Your average Horde player is a techno savvy hero.

    Anyway, clearly Rory would be Horde!

  • Comment number 18.

    i hope rory would go horde so i could pummel him with my brutal maces ;o)

    general internet browsing takes up alot of usage nowadays with web 2.0 etc not like 10 years ago when flash and other graphical things were not about.

    Rory should investigate service providers. i was on virgin media ADSL at my uni house 8mb with 5k a second download speec my upload was faster i complated to the ispa and i got my contract canceled for free so i can change provider.

    There needs to be an indepth look in to the uks internet as it is a joke really compared to alot of other countries.

  • Comment number 19.

    OK just a couple of things. Firstly what on earth are you using that chews through 800mb of data a day without you noticing? There is no windows prog on earth that automatically chews through that much daily, thats an hour and a half long movie or 200 MP3s. The occasional large update perhaps but thats maybe twice a year. NO way you should be going through that much unless youre hooked into your work email and everyones sending large attachments (entirely possible I supose at the BBC).

    If that was my home computer i would seriously consider free progs online scans ( to check my computer isnt an unwitting part of the latest russian spam server. You might also look at something to tell you whats going out daily to establish whats chewing through all of that, 30 days free at .

    As for a 2 gig patch for WoW, glad to say ive kicked that particular habit, but considering new mmogs such as WAR have a 10gig client, well large patches are just a way of life now. The internet is the only realistic way to distribute them, its a new world.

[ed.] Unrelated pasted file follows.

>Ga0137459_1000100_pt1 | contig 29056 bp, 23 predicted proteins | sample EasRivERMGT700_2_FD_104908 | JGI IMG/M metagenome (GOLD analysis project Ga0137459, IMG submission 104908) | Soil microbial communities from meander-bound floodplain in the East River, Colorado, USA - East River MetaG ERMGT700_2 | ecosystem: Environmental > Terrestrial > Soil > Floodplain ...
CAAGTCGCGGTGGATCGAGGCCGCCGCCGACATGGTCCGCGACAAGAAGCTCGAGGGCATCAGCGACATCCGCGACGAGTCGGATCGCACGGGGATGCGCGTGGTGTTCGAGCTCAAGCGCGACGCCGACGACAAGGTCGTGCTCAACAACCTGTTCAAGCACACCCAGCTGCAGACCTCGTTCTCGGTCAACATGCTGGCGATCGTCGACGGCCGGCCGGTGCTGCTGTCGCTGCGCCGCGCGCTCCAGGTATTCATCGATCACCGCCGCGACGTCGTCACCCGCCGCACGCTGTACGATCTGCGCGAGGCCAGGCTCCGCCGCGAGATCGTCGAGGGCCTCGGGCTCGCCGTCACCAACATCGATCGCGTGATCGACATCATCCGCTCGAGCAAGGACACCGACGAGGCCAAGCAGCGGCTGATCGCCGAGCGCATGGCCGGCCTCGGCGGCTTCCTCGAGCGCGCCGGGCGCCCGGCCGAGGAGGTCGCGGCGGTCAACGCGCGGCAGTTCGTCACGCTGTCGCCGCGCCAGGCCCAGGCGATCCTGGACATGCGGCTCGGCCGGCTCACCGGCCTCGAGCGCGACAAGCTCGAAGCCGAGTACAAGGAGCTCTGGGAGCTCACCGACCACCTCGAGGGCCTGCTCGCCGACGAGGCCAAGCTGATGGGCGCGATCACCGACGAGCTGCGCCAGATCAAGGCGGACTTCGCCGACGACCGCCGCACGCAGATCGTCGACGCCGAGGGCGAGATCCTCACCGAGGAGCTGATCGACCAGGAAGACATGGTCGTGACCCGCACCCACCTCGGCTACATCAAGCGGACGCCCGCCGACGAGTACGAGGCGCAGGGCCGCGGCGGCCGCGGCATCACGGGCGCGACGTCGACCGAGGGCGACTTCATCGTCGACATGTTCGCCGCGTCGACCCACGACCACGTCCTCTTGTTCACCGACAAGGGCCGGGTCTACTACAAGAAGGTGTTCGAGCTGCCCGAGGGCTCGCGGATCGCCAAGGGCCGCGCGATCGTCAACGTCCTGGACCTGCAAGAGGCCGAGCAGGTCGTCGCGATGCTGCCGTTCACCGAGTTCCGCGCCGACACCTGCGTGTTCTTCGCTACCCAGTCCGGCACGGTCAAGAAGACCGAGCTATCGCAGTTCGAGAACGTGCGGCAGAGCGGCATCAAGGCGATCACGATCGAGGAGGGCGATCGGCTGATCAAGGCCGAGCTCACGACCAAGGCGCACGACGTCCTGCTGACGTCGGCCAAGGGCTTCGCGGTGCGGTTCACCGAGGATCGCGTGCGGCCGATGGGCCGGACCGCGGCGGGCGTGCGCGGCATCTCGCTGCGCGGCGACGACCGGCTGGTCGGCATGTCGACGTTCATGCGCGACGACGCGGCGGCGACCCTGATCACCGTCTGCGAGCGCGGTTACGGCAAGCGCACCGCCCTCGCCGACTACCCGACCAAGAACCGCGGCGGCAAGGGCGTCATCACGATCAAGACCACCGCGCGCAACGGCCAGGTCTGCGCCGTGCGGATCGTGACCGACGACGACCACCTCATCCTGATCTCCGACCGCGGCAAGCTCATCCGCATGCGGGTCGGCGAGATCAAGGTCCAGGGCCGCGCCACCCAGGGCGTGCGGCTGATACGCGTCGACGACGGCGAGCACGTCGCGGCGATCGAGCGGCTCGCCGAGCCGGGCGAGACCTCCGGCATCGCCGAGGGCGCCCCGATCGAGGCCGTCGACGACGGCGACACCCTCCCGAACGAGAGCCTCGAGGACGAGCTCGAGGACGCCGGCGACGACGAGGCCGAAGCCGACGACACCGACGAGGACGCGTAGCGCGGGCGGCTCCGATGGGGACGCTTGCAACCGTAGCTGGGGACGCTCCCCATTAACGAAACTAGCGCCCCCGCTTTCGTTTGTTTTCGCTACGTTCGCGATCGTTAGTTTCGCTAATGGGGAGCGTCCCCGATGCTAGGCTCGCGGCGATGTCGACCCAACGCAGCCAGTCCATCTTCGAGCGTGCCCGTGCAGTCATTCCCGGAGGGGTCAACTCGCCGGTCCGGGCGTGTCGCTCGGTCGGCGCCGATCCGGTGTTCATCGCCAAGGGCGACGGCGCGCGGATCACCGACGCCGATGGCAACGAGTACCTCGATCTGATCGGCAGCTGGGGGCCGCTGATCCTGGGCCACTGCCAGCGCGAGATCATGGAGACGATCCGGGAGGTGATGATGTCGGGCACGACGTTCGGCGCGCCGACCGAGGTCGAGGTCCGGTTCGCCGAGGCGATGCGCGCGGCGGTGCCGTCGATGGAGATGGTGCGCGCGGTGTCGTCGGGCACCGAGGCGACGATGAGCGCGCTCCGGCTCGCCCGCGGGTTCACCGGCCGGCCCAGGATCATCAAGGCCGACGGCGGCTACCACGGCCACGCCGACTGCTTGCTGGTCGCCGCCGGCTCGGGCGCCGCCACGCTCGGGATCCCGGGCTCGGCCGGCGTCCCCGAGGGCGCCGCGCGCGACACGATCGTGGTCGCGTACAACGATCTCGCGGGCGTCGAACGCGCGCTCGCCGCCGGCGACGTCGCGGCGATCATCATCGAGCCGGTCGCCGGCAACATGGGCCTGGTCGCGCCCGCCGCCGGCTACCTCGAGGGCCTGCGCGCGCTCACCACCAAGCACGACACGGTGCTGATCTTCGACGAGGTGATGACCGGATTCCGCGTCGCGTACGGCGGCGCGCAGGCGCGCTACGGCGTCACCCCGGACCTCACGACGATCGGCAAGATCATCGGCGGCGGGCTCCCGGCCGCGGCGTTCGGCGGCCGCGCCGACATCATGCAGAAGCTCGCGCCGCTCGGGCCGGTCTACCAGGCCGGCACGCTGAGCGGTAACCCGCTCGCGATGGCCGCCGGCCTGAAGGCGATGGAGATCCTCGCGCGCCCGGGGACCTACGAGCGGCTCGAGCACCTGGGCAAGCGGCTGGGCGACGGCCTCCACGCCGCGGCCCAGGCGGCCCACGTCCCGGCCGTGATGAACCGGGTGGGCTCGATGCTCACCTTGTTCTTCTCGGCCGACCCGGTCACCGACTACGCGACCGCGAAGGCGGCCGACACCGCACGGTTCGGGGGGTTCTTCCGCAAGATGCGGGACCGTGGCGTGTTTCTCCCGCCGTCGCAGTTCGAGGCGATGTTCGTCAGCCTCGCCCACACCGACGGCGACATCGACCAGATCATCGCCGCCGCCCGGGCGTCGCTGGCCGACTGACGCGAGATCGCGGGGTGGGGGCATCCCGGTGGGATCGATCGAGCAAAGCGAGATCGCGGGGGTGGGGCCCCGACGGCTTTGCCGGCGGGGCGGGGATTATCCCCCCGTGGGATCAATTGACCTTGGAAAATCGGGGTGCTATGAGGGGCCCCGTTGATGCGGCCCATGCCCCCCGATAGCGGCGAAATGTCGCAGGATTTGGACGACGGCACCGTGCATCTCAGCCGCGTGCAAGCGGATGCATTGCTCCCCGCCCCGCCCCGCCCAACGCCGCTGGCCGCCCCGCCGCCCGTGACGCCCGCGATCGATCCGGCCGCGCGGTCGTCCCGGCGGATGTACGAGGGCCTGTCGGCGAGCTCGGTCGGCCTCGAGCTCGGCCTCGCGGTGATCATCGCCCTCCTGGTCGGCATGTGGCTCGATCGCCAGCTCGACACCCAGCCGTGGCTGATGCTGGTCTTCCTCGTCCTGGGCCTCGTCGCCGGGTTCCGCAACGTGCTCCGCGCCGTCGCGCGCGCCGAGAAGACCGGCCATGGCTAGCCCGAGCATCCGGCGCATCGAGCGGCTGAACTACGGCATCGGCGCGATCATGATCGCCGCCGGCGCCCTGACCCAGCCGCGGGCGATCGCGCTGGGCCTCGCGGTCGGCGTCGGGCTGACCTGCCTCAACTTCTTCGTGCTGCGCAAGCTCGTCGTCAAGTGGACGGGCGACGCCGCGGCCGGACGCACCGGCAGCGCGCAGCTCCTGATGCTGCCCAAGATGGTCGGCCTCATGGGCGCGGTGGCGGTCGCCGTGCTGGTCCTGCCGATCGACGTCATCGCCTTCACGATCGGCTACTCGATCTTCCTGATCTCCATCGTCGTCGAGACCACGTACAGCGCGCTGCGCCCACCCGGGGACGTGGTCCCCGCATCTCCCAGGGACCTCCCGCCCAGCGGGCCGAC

• Comment number 20.

    I'm more than a little disappointed that someone who has appointed with such a prestigious post as a technology journalist for one of the worlds most respected new broadcasters would happen to know so little about his chosen field that he can’t even fathom out his own internet usage.

    Poor show BBC – you’re supposed to be leading the way, not asking for help from your readers.

  • Comment number 21.

    In response to Rory's response:

    I just want to echo what #16 said!

    [i]"Either somebody has changed their internet habits after seeing your blog (or realising that you were writing a blog about it) or there are other forces at work."[/i]

    As I highlighted in the original WoW post there is no way on earth that MMOs such as EVE Online, Lord of the Rings Online or World of Warcraft would be generating such high bandwidth usage on a regular basis.

    The main culprit is probably downloaded music/video (IPlayer/YouTube etc). I think the fact that you started asking questions about it has actually made someone a little more careful about their internet usage!

  • Comment number 22.


    No, dumping Windows will be the way to reduce bandwidth usage. You may be good at computers but I can guarantee you that Darren Walters' sons and daughters will soon be visiting websites (if they haven't already) that put all kinds of hidden programs on the PC without their knowledge.

    You very rarely get this problem on Linux and your bandwidth usage is very much what you expect it to be, not a lottery like with every Microsoft OS since Windows 95.

    At least with Linux you have the choice the ability to manage your usage, with Windows you are relying on a company that is notorious for poor/shocking/lack of IT security. You are essentially at the mercy of Microsoft and mailicious internet users... hardly a good choice of operating system.